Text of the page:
I like Kidblog’s no advertising feature. The screens are simple and easy to navigate. Kidblog is perfect for helping us produce and distribute our writing. One of our language arts standards states, “With guidance and support from adults, explore a variety of digital tools to produce and publish writing, including in collaboration with peers.”
Writing and keyboarding are two different skills. I want to honor the writer and the while giving my students the opportunity to use the keyboard in a meaningful way. You may see spelling errors and you may see mechanical errors. The students are being encouraged to check for both of these errors. I believe with more time and practice these will become more natural for them as digital writers.
You may find our writing at – http://kidblog.org/MrsRobeksClass/
This link will take your student to our home page. In the top right corner they will find the words Log In, click this and another screen will pop up for you to use to log in. Each student is using their first name as their username and we have a guest username account.
They must be logged in to comment or create a new posting as a writer. Next, they will be able to find their username from a list and then enter their own password.
It is my hope as you see our efforts and read our writing you might be willing to comment. Writers grow and are encouraged by receiving feedback. Therefore, I’ve created a general guest account for parents to use. To use our guest account you will need to click on the Username – Guest and type in the password – guest. Once you have logged in, you will be asked to leave your name. I’d like to ask everyone whom comments to sign their name in a format that will help the students connect to who you are. For example; Addison’s Mom or Annalee’s Uncle, or Keelin’s Grandma. This will also model digital security and we can find out who is reading our work.
Digital communication is a big part of digital citizenship. The students are very excited about our commenting feature within Kidblog. Today we discussed there are three types of comments; compliments, connections, and questions. On their own the students discovered they could reply to a comment and we also discussed if there are a lot of questions maybe that is an idea for another post.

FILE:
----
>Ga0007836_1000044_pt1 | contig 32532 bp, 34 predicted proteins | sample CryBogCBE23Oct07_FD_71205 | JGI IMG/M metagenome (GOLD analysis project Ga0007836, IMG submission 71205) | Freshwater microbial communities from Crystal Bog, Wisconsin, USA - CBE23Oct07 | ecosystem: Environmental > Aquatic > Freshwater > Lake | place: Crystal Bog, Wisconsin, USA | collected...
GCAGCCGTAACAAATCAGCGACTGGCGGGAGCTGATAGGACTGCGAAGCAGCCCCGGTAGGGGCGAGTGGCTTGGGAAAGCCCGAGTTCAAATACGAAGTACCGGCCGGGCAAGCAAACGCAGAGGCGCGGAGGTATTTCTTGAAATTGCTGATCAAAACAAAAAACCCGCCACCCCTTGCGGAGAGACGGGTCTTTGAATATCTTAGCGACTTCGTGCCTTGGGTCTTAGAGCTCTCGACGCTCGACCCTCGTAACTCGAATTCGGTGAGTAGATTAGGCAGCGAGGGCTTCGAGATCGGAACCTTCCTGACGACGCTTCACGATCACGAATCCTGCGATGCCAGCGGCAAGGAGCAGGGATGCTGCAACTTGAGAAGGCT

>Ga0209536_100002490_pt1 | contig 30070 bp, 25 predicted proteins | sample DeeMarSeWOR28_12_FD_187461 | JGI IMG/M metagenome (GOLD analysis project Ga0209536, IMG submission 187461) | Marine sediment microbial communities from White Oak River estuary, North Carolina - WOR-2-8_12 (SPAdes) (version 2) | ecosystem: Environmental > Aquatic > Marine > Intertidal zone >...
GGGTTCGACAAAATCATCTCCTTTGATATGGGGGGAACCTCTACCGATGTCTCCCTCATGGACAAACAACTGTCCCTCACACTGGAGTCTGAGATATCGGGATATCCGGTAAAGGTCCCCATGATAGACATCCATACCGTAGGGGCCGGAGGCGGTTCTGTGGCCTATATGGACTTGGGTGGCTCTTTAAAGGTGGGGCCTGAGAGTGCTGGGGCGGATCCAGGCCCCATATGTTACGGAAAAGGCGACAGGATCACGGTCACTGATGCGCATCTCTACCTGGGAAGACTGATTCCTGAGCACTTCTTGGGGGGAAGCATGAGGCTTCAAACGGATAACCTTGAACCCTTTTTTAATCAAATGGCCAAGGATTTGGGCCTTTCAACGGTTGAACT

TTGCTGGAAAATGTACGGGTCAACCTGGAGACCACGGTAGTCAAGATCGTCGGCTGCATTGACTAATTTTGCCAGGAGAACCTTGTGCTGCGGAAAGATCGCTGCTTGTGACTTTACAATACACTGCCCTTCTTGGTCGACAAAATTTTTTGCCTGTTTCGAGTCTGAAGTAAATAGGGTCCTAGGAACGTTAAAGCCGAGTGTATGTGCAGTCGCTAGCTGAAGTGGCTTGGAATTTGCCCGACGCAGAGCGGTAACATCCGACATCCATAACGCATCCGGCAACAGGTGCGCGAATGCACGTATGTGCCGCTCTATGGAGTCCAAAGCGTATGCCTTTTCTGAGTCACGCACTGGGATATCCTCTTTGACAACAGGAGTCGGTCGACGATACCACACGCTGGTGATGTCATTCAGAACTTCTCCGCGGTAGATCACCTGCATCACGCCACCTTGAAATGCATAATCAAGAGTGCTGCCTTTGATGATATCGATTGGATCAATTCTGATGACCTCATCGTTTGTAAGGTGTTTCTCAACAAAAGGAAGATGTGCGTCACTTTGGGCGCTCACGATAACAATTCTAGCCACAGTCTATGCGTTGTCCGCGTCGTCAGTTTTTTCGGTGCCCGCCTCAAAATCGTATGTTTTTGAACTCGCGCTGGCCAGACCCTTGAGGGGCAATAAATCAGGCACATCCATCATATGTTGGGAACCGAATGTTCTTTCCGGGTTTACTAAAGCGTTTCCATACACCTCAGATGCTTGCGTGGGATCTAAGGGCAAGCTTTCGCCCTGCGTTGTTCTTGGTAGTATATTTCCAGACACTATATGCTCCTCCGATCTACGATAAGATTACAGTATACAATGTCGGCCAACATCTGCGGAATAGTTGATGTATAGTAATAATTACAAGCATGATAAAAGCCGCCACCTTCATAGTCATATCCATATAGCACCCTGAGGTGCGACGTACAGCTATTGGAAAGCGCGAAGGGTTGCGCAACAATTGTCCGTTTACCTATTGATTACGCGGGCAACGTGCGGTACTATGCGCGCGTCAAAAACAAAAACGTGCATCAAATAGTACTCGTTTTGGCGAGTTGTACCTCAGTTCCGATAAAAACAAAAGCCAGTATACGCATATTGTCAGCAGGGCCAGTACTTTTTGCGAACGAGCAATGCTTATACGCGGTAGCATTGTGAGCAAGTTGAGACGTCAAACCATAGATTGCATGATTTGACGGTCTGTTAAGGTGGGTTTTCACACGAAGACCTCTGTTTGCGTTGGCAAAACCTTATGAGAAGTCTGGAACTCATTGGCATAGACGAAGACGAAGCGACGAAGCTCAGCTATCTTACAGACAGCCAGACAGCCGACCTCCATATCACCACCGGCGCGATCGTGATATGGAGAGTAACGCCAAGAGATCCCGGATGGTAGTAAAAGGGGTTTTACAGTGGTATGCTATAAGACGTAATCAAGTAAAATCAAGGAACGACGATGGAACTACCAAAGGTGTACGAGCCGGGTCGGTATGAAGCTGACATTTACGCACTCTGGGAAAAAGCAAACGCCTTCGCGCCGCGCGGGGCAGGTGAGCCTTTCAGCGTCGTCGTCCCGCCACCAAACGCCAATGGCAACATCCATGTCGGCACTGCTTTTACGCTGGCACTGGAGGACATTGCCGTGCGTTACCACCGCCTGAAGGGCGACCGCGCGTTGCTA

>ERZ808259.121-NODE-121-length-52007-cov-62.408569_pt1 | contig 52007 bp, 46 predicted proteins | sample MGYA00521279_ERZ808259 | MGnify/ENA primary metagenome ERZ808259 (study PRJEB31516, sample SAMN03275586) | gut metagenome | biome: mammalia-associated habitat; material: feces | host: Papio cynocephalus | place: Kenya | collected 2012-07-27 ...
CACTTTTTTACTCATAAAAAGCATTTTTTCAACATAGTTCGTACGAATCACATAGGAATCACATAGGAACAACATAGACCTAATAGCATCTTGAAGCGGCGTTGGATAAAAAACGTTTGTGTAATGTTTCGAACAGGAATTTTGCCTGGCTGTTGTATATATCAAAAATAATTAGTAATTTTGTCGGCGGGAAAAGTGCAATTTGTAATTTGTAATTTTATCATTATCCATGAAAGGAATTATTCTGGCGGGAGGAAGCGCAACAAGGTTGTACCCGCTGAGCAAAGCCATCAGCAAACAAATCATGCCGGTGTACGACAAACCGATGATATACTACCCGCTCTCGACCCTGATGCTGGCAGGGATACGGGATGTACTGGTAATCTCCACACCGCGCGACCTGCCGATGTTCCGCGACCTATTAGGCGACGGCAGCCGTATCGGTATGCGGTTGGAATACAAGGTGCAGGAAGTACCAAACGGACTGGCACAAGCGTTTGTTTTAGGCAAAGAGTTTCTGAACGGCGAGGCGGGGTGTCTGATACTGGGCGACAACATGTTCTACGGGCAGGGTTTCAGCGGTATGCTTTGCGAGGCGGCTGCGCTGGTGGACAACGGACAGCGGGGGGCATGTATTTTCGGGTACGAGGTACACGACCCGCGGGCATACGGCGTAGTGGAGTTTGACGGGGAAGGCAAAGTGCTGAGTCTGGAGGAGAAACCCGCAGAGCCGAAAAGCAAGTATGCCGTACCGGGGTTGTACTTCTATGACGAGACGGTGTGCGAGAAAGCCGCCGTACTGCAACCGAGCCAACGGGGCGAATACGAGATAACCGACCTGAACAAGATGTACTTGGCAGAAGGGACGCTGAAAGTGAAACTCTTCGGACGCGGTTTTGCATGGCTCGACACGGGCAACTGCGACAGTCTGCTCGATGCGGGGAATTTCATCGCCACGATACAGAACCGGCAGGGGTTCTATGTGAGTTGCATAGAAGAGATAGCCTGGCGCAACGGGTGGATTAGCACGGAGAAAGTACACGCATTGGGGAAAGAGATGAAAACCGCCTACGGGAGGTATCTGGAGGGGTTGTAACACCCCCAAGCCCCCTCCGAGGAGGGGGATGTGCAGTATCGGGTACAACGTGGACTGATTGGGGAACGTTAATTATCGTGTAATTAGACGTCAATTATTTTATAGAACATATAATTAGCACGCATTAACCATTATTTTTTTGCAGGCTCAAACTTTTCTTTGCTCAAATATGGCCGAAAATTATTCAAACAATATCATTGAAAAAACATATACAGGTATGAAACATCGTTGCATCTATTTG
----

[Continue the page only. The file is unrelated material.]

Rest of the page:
Digital security is another area of digital citizenship and is defined as “electronic precautions to guarantee safety.” You will also notice the students have created their own avatars using the software Pixie to help with our digital security. We’ve discussed not sharing our username or password with anyone but you, to help with our digital security.
Digital etiquette has been another area we have discussed while launching Kidblog. Digital etiquette is defined as “the electronic standards of conduct and procedure.” We are talked about choosing kind when we share our stories and our comments. We have talked about how mad and angry feelings might be better in a paper notebook and not on a blog. All posts and comments are to be approved by me first to help foster digital etiquette within our community.
Kidblog does have an app you can download for free to your electronic devices. I just put it on my phone and ipad. You might need to find our class in one of the following ways – Mrs. Robek’s Class or email@example.com
Welcome to our digital writing world.